Amjuri S Rao And Vijendra K Boken

Agriculture is the mainstay of more than 70% of India's more than 1 billion population. Indian agriculture is predominantly rain-fed and depends on the spatial and temporal distribution of rains from southwest (JuneSeptember) and northeast (October-December) monsoons. A monsoon refers to seasonal alteration of atmospheric flow. The Indian subcontinent is predominantly characterized by a tropical monsoon climate, where climatic regimes are governed by rainfall rather than by temperature. The southwest monsoon accounts for 70-90% of the annual rainfall. The Technical Committee on Drought Prone Areas Program (DPAP) and the Desert Development Program (DDP) identified about 120 million ha of the country's land spread in 185 districts (in 13 states; figure 23.1) as drought prone (DPAP/DDP,1994).

Though the country as a whole receives an average annual rainfall of 1100 mm, the arid regions receive between 100 and 500 mm, and semiarid regions receive between 350 and 1500 mm of rainfall. Arid and semiarid regions of the country experience frequent droughts. The arid region in Rajasthan state produces 76% of pearl millet production of the country, but the average productivity is only 267 kg/ha for the whole of Rajasthan compared to 452 kg/ha for the country. Drought frequency is once in 2.5 years in arid zones and once in 4 years in semiarid regions (table 23.1).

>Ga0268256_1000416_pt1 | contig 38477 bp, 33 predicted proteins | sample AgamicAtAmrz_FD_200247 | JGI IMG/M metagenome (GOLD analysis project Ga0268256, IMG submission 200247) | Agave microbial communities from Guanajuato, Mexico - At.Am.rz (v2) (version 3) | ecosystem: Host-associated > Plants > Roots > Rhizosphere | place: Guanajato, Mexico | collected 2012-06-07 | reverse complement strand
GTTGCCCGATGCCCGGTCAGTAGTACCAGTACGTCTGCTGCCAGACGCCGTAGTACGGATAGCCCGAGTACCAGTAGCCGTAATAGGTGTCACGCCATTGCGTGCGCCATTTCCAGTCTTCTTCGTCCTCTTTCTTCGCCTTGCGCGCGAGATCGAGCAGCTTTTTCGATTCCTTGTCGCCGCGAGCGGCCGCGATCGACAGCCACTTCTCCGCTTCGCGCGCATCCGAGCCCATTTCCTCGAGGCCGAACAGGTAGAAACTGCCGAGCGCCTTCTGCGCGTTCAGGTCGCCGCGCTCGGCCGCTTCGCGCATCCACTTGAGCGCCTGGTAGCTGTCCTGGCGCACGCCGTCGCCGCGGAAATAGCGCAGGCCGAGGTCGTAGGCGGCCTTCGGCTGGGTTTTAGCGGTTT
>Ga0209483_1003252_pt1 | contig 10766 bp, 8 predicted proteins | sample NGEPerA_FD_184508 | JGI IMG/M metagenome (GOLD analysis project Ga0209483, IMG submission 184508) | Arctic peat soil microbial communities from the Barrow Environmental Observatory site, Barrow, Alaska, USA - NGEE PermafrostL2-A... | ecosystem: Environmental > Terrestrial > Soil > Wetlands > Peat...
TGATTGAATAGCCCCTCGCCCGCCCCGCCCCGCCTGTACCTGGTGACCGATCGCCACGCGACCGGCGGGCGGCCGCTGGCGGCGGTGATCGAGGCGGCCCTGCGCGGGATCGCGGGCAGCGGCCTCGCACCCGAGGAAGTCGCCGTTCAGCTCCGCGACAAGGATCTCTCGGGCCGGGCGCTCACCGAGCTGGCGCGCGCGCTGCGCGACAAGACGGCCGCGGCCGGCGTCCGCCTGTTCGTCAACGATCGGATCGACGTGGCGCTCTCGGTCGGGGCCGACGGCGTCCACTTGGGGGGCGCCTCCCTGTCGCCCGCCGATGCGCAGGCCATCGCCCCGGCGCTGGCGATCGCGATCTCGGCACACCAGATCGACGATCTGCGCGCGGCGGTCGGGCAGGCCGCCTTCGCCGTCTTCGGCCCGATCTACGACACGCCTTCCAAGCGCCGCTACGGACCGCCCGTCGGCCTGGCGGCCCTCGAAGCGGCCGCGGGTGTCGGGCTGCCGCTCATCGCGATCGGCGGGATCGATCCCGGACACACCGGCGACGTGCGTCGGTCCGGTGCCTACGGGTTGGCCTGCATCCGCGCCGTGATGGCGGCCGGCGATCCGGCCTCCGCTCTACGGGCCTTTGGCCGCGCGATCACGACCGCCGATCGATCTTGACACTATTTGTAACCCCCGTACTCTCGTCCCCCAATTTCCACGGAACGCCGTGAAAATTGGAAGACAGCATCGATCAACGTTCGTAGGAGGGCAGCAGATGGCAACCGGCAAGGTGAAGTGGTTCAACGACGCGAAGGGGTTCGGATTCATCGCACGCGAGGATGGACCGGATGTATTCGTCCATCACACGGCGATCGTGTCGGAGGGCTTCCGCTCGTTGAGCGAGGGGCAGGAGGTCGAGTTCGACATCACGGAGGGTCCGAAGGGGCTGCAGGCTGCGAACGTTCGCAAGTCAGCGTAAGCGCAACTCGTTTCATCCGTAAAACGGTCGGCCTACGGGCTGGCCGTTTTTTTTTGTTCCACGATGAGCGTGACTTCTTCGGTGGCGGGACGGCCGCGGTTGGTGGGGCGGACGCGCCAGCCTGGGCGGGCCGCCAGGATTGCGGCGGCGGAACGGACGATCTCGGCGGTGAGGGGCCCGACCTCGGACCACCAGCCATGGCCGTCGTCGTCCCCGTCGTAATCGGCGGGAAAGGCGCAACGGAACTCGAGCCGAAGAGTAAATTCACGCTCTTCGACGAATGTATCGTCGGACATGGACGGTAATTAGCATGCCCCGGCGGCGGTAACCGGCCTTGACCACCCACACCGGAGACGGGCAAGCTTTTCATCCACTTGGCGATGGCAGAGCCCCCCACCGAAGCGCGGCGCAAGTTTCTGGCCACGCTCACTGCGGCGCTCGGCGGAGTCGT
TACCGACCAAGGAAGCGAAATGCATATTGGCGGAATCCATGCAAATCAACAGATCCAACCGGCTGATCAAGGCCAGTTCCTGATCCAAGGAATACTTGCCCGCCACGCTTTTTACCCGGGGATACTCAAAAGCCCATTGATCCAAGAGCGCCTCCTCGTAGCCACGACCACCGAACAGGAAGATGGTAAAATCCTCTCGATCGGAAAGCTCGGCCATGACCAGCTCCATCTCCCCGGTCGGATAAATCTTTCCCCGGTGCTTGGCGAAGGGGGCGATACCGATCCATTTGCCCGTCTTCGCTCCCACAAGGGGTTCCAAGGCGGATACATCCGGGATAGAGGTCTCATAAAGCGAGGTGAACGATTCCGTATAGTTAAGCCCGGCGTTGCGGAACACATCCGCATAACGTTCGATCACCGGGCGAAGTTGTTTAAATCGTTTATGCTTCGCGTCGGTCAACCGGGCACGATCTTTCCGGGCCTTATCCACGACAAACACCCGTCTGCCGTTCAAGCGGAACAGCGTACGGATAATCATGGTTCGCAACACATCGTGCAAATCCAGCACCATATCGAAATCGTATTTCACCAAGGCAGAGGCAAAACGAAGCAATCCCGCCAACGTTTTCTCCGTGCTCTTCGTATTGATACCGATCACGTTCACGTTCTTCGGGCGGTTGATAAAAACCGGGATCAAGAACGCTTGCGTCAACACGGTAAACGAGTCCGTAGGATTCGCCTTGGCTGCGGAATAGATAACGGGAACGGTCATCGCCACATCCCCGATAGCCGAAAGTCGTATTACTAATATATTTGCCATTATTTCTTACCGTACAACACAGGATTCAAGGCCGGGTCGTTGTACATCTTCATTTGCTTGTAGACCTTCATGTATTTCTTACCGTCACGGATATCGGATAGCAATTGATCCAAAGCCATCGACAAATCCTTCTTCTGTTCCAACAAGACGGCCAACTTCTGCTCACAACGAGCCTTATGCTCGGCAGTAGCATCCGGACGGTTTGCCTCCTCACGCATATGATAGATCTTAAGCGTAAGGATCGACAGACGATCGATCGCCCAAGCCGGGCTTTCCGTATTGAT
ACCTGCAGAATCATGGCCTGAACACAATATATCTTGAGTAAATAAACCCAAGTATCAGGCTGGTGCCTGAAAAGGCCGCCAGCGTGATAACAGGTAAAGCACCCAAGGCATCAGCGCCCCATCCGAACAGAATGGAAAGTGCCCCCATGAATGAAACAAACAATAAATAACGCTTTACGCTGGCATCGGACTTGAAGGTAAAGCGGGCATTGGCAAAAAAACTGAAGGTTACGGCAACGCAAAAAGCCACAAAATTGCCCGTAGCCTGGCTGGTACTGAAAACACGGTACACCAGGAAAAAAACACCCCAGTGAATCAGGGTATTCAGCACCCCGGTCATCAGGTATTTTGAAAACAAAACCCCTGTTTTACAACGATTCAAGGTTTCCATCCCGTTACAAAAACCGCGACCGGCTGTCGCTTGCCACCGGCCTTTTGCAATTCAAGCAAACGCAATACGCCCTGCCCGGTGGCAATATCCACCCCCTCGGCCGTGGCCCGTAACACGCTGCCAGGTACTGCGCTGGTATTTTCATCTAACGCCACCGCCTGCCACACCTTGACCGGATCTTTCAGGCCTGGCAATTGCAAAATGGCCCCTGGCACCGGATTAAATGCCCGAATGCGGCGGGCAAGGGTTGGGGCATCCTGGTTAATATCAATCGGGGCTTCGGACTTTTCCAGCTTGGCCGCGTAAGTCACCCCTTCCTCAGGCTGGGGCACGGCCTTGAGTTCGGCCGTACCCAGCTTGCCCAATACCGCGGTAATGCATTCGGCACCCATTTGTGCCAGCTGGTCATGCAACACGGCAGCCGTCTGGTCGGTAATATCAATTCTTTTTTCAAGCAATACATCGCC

India experienced droughts in 1792, 1804, 1812-13, 1833-34, 183839, 1848-49, 1850-51, 1853-54, 1868-69, 1877, 1891, 1896, 1899, 1905, 1911, 1915, 1918, 1920, 1941, 1951, 1965, 1966, 1972, 1974, 1979, 1982, 1986, 1987, 1988, 1999, and 2000. A higher frequency of drought occurred during 1891-20, 1965-90, 1997-2000, and 2002.

Drought Prone Identification
Figure 23.1 Drought-prone districts in India as identified under the Desert Development Program (DDP) and the Drought-Prone Areas Program (DPAP).

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